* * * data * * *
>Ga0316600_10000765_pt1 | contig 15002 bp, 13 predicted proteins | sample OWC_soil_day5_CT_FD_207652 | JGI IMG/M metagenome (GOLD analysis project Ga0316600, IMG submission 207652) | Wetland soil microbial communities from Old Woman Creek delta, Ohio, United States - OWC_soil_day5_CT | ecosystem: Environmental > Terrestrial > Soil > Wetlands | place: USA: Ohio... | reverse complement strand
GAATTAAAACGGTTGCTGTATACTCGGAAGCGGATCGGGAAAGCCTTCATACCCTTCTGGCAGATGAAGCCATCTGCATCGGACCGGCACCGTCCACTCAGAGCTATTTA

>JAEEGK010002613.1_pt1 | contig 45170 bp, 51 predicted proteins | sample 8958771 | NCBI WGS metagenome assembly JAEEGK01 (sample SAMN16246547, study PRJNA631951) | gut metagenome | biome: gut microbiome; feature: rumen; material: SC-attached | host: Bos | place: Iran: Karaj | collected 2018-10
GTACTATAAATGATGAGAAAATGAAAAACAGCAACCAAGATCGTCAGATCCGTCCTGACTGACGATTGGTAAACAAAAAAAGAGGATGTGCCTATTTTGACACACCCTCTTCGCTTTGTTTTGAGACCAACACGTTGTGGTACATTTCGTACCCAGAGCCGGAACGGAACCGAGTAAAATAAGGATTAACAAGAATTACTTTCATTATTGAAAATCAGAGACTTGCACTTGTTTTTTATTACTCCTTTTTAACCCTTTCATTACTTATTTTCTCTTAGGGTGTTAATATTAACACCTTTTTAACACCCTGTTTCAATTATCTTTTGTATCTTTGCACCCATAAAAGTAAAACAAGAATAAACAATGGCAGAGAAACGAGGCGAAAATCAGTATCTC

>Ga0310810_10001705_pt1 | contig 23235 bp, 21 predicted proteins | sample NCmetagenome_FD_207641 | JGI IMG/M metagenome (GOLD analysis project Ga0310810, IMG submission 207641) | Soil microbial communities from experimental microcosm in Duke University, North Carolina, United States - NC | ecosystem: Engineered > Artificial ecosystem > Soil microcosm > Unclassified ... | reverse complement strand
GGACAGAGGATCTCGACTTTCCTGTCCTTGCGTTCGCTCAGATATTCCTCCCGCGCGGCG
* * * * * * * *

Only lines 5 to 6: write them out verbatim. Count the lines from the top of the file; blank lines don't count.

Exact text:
>Ga0310810_10001705_pt1 | contig 23235 bp, 21 predicted proteins | sample NCmetagenome_FD_207641 | JGI IMG/M metagenome (GOLD analysis project Ga0310810, IMG submission 207641) | Soil microbial communities from experimental microcosm in Duke University, North Carolina, United States - NC | ecosystem: Engineered > Artificial ecosystem > Soil microcosm > Unclassified ... | reverse complement strand
GGACAGAGGATCTCGACTTTCCTGTCCTTGCGTTCGCTCAGATATTCCTCCCGCGCGGCG